The therapist is the tool. The relationship is the medium.

Therapy is conducted through the person of the therapist in relationship with clients. Theory and technique are applied through the humanity of the therapist, which itself needs to undergo a personally transformative experience that enables therapists to make their personal selves instrumental in the service of the therapeutic process. The goal is to achieve an active and therapeutically effective mastery of the self within the role of therapist.

To attain greater mastery of self, therapists need to know themselves, have access to their memories, emotions, and values, and gain in the ability to selectively and actively draw from past and present experiences in relating, assessing and intervening with clients.

This workshop will present the theory behind this use of self, and the training process for maximizing the effectiveness of the use of self in therapy. The presentation will also offer guidelines for supervising therapists on the use of their own person in the therapeutic process.

There will be lecture, videotapes, and discussion. The workshop will:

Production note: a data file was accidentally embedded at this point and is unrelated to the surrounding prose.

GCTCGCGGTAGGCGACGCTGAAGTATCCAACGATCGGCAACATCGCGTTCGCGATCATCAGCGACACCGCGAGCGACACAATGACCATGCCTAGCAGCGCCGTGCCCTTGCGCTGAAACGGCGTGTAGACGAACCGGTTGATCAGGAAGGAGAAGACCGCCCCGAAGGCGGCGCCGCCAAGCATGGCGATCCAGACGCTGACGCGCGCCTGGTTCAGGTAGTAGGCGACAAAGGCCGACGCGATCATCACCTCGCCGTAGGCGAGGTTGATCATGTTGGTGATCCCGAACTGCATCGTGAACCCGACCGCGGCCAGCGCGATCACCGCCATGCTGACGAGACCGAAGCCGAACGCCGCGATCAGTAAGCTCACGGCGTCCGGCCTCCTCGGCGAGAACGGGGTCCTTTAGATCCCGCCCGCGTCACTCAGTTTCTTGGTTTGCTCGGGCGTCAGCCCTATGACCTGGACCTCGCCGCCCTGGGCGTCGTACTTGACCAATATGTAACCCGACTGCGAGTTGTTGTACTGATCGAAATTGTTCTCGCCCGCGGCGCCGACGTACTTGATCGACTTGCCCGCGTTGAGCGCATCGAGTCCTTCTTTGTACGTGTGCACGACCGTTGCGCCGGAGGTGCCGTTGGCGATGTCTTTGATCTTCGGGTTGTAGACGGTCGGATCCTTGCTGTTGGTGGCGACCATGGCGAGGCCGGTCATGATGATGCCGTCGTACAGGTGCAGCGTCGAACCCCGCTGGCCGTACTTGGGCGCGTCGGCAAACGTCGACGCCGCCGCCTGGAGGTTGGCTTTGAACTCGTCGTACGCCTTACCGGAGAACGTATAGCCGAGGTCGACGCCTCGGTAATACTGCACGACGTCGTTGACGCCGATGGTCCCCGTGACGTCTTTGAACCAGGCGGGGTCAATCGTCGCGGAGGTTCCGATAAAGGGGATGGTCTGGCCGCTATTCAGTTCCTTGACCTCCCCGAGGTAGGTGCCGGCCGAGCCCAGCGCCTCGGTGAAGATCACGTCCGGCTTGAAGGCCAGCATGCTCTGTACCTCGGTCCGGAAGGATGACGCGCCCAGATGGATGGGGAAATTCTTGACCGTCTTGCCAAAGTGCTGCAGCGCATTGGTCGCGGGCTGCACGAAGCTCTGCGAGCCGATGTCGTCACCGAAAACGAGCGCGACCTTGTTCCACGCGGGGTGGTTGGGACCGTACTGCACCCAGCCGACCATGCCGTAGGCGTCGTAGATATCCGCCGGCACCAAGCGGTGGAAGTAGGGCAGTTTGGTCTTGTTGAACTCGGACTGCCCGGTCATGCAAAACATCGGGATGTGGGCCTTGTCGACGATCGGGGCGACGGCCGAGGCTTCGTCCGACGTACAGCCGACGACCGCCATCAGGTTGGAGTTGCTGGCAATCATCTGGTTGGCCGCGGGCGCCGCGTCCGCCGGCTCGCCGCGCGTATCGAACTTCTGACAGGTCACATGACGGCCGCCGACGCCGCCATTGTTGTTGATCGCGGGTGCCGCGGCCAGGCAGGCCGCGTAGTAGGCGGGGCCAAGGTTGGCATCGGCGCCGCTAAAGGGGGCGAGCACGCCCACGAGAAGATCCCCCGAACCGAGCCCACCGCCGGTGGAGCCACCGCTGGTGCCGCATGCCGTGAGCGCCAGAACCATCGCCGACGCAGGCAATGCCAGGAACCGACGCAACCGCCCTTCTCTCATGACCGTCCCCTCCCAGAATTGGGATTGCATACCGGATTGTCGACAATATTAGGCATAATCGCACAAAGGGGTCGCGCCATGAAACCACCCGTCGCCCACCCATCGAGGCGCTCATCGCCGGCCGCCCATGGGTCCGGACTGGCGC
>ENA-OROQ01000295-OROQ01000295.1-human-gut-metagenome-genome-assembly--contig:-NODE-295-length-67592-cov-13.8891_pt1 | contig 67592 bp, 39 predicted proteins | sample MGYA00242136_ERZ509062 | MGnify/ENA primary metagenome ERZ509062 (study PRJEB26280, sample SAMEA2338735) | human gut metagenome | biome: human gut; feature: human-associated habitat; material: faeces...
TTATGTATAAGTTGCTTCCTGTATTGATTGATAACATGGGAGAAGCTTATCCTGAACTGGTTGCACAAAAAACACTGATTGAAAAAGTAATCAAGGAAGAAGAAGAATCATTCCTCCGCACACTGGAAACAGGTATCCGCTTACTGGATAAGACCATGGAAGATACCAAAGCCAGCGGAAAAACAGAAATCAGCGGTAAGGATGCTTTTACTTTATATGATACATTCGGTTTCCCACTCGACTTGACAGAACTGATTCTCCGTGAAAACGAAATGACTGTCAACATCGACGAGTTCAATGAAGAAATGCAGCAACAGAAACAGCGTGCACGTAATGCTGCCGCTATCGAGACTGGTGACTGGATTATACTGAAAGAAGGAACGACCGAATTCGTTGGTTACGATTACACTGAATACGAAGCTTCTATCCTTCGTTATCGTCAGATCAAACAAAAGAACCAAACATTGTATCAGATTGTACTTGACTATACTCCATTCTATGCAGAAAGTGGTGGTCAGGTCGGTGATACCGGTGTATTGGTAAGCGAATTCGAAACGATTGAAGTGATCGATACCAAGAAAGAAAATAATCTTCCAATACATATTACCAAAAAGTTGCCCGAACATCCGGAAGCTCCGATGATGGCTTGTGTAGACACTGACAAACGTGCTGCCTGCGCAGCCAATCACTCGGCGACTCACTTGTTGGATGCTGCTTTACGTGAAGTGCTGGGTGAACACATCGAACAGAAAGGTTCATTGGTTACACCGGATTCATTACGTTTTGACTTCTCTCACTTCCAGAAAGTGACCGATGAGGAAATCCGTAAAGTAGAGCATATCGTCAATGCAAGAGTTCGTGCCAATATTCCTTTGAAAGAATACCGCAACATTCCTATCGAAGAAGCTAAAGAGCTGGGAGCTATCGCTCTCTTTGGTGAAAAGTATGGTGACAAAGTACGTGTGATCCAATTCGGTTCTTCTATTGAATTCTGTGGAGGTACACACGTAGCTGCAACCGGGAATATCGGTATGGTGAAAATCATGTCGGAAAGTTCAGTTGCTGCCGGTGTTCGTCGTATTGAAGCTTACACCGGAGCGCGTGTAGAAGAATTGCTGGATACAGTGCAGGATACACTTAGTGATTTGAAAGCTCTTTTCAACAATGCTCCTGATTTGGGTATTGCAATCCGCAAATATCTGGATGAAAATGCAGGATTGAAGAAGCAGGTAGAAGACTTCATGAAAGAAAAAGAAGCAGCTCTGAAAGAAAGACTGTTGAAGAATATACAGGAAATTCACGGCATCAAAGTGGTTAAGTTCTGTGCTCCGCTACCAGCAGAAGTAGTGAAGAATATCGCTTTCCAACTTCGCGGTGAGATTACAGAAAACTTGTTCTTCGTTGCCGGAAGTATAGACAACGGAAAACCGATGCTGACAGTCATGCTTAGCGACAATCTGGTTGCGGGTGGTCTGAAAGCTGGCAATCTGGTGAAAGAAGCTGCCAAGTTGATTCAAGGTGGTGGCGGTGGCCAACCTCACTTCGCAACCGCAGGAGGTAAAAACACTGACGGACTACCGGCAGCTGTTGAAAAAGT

1. Provide a theoretical overview of the Person-of-the-Therapist Model.
  2. Offer practical guidelines for the use of therapists’ own person in all stages of therapy.
  3. Offer models for both the training and supervision of therapists on the use of their own person in their clinical work.


What is different about treating poor families?The economically and socially disadvantaged suffer emotional pain and relationship troubles like anyone else, but also face challenges specific to their socioeconomic circumstances. So what do therapists need to deliver effective help?Therapists must be able to:
  • Reach within themselves for the common humanity that bridges the gap between themselves and their clients whatever their differences;
  • Recognize, respect and work with and through the distinctive racial, ethnic and life-style characteristics of their clients;
  • Build on the strengths of their clients while empathizing with their woundedness;
  • Engage their clients within the contexts of their families and communities;
  • Approach issues and goals in ways that their clients perceive as tangible and result-producing;
  • Genuinely care.
There will be lecture, videotapes, and discussion. Participants will:
  1. Learn about the effects social stressors have on family relationships and the individual’s psychology.
  2. Learn how to meet the personal challenges – emotional, cultural & spiritual – the work with underprivileged families present for therapists.
  3. Learn how the basic tasks of therapy can be approached to provide relevant and effective help to disadvantaged families.